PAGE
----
Compound (1), crystals (CH3OH), mp 125-129°C; IRVmax: 3550, 2850, 1680 and 1560 cm-1; EIMSm/z (rel. int.%): 270 [M+, 254], 250(54), 206(65), 170(100), 93(45), 77(16), 64(42), 47(34); 1H NMR: δH 2.90 (1H, dd, J=16.4 and 2.5 Hα-3), 3.14 (1H, dd, J= 16.4 and 12.9 HZ, Hβ-3), 3.35 (s, 5-OCH3), 5.57 (1H, dd, J=12.9 and 2.5 HZ, H-2), 6.43 (1H, d, J=2.0 HZ, H-6), 6.56 (1H, d, J=2.0 HZ, H-8), 7.363 (br, t, J=7.1 HZ, H4), 7.474 (t, J=7.1 HZ, H-3, H-5), 7.610 (br, d, J=7.1 HZ, H-2, H-6); 13C NMR: δC 79.933 (C-2), 46.792 (C-3), 188.342 (C-4), 165.801 (C-5), 56.383 (5-OCH3), 98.365 (C-6), 166.681 (C-7), 95.155 (C-8), 163.971 (C-9), 106.223(C-10), 140.524 (C-1`), 129.502 (C-2`, C-6`), 127.360 (C-3`, C-5`), 129.265 (C-4`).

Antimicrobial screening: Tests for antimicrobial activity were carried out by standard disc diffusion method (Berghe and Vlietnck, 1991; Rios et al., 1988). Twelve pathogenic bacteria (five gram positive and seven gram negative) and five pathogenic fungi were selected for the test and collected from the Department of Microbiology, Dhaka University, Dhaka, Bangladesh.

The isolated compound (1) was dissolved in sufficient volume of CHCl3 to get a concentration of 200μg 10 μl-1 for antibacterial activity and 400μg 10 μl-1 for antifungal activity. The diameters of zone of inhibition produced by the compound were compared with those produced by the standard one, kanamycin 30μg disc-1 for antibacterial and clotrimazole 30μg disc-1 for antifungal activity.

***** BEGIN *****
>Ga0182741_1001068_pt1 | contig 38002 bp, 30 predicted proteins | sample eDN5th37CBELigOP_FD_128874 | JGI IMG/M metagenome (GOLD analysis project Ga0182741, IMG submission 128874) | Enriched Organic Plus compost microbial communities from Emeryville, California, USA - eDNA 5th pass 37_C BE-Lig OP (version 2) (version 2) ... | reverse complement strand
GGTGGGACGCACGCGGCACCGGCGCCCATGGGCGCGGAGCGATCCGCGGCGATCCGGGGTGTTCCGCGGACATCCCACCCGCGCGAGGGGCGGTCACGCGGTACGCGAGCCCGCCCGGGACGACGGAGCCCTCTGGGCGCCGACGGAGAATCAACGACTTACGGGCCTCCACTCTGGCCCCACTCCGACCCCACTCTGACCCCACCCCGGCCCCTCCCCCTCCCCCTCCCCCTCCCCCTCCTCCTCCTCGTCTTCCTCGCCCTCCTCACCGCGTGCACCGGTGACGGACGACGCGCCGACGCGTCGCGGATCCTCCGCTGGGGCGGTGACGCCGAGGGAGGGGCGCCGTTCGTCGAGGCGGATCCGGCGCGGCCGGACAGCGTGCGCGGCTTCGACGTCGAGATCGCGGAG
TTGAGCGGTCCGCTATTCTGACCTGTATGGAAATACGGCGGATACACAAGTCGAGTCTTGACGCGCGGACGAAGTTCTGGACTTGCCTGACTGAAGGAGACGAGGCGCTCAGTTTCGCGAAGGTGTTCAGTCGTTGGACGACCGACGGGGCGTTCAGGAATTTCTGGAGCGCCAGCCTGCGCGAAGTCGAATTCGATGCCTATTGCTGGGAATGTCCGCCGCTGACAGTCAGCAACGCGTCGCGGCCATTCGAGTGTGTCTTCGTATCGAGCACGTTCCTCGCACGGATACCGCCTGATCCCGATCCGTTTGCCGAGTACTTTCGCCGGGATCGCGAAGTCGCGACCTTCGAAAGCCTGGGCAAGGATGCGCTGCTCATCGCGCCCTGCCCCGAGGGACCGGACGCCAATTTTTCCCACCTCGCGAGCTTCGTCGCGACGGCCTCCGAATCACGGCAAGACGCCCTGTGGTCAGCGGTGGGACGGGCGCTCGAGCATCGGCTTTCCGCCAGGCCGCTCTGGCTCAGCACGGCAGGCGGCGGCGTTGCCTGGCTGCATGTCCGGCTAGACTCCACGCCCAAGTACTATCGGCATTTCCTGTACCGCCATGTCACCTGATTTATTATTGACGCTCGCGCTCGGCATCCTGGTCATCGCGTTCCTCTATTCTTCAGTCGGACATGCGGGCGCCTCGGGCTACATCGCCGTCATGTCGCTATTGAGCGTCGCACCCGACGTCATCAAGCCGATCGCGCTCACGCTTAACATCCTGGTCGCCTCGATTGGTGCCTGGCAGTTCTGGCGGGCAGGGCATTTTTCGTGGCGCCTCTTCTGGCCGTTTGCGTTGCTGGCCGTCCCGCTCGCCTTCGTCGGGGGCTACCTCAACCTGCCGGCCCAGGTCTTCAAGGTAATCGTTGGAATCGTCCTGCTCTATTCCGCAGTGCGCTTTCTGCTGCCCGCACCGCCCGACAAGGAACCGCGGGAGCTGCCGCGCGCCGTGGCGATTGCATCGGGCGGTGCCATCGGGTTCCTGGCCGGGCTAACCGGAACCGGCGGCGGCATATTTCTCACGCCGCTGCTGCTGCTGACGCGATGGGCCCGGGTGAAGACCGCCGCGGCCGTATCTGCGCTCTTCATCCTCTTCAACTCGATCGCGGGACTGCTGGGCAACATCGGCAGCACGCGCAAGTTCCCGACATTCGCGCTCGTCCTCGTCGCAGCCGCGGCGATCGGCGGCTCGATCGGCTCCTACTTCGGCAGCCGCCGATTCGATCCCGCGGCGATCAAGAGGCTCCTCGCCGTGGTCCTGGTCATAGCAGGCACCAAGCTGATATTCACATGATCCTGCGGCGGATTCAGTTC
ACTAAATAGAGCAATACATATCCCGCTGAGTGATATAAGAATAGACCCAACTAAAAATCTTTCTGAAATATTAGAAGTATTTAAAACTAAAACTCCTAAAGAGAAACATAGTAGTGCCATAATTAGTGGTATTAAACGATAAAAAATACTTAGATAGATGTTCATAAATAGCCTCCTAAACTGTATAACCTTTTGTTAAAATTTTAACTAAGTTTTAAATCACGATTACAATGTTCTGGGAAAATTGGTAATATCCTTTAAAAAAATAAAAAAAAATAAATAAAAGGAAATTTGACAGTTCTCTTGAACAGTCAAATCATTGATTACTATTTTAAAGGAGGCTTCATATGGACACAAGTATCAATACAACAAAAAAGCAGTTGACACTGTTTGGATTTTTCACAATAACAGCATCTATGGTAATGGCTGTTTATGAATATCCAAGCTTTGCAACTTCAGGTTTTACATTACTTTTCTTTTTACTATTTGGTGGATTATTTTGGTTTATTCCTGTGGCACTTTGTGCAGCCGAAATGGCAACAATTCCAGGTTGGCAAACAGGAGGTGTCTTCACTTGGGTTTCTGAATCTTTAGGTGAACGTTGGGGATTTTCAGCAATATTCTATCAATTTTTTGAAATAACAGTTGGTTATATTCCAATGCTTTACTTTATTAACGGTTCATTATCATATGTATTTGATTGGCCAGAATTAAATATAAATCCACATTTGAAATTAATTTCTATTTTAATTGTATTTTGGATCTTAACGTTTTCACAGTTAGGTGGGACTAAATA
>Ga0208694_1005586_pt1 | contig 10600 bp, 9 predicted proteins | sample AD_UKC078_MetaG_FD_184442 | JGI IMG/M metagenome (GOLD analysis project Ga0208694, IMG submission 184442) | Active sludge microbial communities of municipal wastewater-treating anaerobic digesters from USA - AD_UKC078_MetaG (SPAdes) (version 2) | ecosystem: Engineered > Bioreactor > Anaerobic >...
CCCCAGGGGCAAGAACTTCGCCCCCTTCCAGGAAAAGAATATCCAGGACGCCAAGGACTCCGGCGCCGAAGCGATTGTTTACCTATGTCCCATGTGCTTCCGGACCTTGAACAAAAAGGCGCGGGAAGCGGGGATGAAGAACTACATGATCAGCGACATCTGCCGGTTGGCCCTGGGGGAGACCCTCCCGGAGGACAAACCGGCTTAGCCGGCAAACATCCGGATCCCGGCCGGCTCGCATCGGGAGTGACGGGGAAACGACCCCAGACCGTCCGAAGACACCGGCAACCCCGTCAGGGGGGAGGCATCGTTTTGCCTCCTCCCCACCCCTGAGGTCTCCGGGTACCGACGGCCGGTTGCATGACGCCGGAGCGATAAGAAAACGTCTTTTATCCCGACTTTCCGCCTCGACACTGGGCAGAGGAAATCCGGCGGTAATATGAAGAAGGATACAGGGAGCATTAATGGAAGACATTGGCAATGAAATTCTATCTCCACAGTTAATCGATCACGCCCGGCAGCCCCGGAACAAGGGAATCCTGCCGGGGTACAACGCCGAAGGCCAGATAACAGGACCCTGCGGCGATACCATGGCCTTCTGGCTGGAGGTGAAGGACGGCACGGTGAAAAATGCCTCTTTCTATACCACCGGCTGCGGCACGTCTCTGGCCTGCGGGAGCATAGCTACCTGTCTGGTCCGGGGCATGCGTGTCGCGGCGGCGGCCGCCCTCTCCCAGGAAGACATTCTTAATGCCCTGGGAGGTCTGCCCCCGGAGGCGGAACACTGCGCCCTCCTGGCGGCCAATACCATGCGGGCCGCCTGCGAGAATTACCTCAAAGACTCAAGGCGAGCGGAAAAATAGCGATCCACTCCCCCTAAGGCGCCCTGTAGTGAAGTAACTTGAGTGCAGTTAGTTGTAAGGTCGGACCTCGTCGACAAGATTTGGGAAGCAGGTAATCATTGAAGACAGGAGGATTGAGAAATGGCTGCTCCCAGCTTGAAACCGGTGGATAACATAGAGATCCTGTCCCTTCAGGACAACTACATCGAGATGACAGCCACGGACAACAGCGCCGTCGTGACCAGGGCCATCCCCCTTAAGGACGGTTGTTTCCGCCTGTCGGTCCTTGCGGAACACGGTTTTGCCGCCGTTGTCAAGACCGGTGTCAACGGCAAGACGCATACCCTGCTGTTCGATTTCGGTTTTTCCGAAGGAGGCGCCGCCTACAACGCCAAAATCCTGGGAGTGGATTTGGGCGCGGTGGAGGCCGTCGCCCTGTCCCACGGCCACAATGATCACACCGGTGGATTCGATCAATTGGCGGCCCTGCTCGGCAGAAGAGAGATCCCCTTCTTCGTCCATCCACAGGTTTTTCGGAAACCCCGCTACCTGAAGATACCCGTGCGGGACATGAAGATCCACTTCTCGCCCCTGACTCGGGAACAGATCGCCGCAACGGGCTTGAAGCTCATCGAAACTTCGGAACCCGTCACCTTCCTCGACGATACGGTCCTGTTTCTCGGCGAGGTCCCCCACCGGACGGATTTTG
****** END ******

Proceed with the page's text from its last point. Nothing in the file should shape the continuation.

Minimum Inhibitory Concentration (MIC): The MIC value of the isolated compound (1) was determined against a Gram positive bacteria, Staphylococcus aureus. The test was carried out by serial dilution technique (Reiner, 1982). Nutrient agar and nutrient broth were used as a bacteriological media.

Cytotoxic evaluation: Brine shrimp lethality bioassay is a recent development in the bioassay, for the bioactive compounds (Mclaughlin and Anderson, 1988 and Persoone, 1980). This bioassay is indicative of anticancer, antiviral, cytotoxicity and wide range of pharmacological activities of the compounds. However, we evaluated the cytotoxic effect of the compound (1) by this method. The compound (1) was dissolved in dimethylsulphoxide (DMSO) and five graded doses 5, 10, 20, 40, and 80μg ml-1, respectively were used for 5ml sea water containing 10 brine shrimp nauplii in each group. The number of survivors were counted after 24 hours and LC50 and LC90 values were determined from the “log-dose response” curve (Goldstein et al., 1974).